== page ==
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International wheat trade teams returning to Idaho

By Sean Ellis

Idaho Farm Bureau Federation

RIRIE – After a two-year absence, international wheat trade teams are returning to Idaho.

The Idaho Wheat Commission typically hosts several international trade teams each year that want to get a close-up look at the state’s wheat industry, but government-ordered restrictions related to COVID-19 kept them away for two years.

Having face-to-face relationships with customers is essential for Idaho’s wheat industry, said outgoing IWC Executive Director Casey Chumrau.

“We have not been able to do that for the last couple of years and we’re very happy to be able to invite our customers and our friends back to Idaho … to show them the entire wheat production process,” she said.

A technical trade team from South America visited Idaho Aug. 4-5 to gain more information about the state’s wheat industry.

The trade team consisted of millers, agronomists and other wheat industry experts from Ecuador and Peru, which purchased a combined 573,500 metric tons of U.S. wheat last year.

After stops in Minnesota and Oklahoma, they visited a farm in Ririe and wheat facilities in Blackfoot and Pocatello, and they liked what they saw.

“My impression is that the United States has the technology and knowledge to produce a very good wheat,” Alejandro Jaramillo, plant manager of Moderna Alimentos in Quito, Ecuador, told Idaho Farm Bureau Federation. “For us, it’s the best wheat in the world.”

According to the trade team, Ecuador imports about 1.45 million metric tons of wheat annually. The United States supplied 368,500 metric tons of that wheat in calendar year 2021.

Peru imports between 1.8 and 2.3 million metric tons of wheat annually and U.S. farmers supplied that nation 205,000 metric tons of wheat in 2021.

Jaramillo said being able to see all facets of the U.S. wheat industry was very important to trade team members.

“This opportunity to keep in touch with all the companies and the farmers who grow that wheat is very important to us,” he said. “It’s very important for us to see how that wheat is harvested, how it’s stored, how it’s transported. And it’s important for us to know about all of the conditions of your wheat because we need to be able to control all the parameters to make a good flour for good bread.”

Wheat is grown in 42 of Idaho’s 44 counties and the state

typically ranks No. 5 or 6 in the nation in total wheat production. Wheat ranks as the state’s No. 4 agricultural commodity in terms of total farm-gate receipts.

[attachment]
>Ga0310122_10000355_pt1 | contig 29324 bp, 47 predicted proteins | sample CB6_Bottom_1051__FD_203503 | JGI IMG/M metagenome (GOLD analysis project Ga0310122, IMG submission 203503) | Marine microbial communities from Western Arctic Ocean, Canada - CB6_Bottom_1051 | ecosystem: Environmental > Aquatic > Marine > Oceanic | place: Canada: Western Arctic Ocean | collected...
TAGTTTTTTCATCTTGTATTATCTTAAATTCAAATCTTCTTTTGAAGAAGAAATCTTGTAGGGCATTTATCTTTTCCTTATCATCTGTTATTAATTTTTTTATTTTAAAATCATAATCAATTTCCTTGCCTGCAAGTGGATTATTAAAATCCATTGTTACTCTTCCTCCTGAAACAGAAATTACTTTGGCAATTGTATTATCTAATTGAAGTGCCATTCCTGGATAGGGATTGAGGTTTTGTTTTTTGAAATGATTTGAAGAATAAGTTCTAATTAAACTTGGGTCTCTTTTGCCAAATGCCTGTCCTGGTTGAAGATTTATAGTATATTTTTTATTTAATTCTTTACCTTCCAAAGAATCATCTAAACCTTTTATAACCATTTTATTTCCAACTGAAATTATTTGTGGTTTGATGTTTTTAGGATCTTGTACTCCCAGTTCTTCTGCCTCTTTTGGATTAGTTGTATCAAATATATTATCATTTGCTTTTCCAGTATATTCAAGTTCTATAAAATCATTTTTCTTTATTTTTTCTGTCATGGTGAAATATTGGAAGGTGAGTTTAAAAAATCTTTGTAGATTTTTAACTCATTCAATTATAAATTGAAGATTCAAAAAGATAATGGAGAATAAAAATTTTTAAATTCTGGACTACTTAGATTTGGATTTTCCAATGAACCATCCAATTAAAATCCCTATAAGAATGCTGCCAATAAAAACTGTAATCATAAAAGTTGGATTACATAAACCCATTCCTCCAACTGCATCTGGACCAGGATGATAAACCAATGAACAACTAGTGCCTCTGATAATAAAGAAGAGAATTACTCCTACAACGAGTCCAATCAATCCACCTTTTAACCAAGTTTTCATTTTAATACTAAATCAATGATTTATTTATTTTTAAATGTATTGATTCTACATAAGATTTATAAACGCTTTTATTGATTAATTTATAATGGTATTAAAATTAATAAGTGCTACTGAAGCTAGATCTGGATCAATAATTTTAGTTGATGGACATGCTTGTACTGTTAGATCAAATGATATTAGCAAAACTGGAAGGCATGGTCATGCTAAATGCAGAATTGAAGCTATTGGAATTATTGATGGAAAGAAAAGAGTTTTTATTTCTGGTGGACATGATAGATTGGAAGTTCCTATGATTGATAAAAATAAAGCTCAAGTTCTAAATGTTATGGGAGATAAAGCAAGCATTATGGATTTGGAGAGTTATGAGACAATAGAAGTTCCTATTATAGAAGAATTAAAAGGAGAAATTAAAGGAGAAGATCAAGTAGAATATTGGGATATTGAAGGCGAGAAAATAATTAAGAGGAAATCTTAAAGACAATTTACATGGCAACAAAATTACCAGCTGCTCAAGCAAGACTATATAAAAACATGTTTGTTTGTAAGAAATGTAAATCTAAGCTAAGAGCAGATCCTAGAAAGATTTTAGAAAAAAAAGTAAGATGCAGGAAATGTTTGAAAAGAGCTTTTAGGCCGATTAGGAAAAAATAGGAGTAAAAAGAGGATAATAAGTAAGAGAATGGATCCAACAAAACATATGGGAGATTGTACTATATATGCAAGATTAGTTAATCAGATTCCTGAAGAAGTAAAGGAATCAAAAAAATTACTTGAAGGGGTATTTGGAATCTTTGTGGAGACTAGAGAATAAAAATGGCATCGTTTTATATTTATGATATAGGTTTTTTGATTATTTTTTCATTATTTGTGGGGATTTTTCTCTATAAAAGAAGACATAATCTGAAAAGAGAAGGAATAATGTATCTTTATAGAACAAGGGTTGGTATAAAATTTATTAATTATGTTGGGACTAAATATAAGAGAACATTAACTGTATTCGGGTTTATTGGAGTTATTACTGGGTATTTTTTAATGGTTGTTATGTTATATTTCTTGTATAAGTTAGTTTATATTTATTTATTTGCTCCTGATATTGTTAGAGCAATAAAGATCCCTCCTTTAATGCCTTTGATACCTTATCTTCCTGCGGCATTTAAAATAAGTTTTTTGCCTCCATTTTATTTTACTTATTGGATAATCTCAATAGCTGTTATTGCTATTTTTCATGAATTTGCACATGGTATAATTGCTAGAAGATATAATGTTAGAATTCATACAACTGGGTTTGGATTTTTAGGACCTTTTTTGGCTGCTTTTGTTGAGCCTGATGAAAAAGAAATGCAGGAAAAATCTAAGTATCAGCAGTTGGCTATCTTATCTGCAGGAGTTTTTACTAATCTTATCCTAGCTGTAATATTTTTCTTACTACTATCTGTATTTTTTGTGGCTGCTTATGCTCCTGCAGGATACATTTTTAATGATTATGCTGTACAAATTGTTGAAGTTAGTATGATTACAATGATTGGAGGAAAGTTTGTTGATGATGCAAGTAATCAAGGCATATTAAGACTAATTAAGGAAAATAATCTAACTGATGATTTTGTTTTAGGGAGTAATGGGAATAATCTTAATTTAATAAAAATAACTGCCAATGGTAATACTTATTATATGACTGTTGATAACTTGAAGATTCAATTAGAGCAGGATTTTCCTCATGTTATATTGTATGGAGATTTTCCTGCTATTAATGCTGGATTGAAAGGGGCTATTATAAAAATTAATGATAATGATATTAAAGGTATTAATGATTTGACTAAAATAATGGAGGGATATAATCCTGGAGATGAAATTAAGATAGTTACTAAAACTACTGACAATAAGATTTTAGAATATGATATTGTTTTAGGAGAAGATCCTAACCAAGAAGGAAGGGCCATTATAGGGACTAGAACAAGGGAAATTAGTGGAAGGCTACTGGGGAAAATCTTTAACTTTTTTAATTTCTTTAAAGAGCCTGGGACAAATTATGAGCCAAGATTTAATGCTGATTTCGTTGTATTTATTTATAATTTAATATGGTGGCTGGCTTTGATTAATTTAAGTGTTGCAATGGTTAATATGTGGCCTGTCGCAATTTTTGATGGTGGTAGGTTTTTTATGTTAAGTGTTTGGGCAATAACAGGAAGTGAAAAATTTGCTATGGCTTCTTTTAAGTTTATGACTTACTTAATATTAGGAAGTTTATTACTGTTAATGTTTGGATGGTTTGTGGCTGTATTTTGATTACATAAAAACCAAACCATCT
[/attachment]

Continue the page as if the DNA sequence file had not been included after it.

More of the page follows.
Idaho farmers produce more than 100 million bushels of wheat annually and half of it is exported. Being able to bring those international customers to Idaho to see the state’s wheat industry close-up and meet its farmers is invaluable, said Britany Hurst Marchant, the incoming executive director of the Idaho Wheat Commission.

“It’s a great opportunity for them come and see really, truly where their wheat comes from; to be able to drive the equipment and see wheat fields close up, to actually be able to feel the wheat kernels and taste them, to see the threshing,” she said.

This was the second wheat trade team hosted by the IWC this year. A team from the Middle East and Africa visited the Gem State in July.

“The goal of trade teams is to show customers the entire process of wheat production, from research to planting, through harvest and then all the way to the export market,” Chumrau said. “It’s very important for them to see and understand the entire process.”

“The customers like to see all of the details that go into the product that they are purchasing and we like to showcase how much care we are putting into producing a high-quality product for them,” she said.

Trade team members spent several hours touring the Hamilton farm in Ririe Aug. 4 and had the opportunity to drive combines while they were harvesting wheat. They spent time in the fields inspecting the wheat up-close and even tasting the kernels.

Farm owner Clark Hamilton said he welcomed the opportunity to meet the state’s wheat customers and host them at his farm.

“Idaho exports half of its wheat, so we want to have our customers come here so we can listen to them and learn how to provide them with what they need,” he said. “We value their business and it’s just a pleasure to have them here and share with them what we’re doing and build that relationship for the future.”

Hamilton and other Idaho wheat farmers who joined the trade team for dinner at the farm answered questions and explained in detail how Idaho wheat is grown, stored and transported.

Hamilton, who serves on the Idaho Wheat Commission, said the main message Idaho’s wheat industry wants to send to trade teams is “that Idaho is concerned about quality and how our product performs for the millers around the world.”

“I appreciate you coming,” he told trade team members before dinner. “I want you to know quality matters to us and we want to serve your market.”

“I’m really impressed,” Daniel Quispe, head of research and development for Molicentro, a wheat company in Lima, Peru, told Hamilton and the other Idaho wheat growers. “This is a once-in-a-lifetime opportunity.”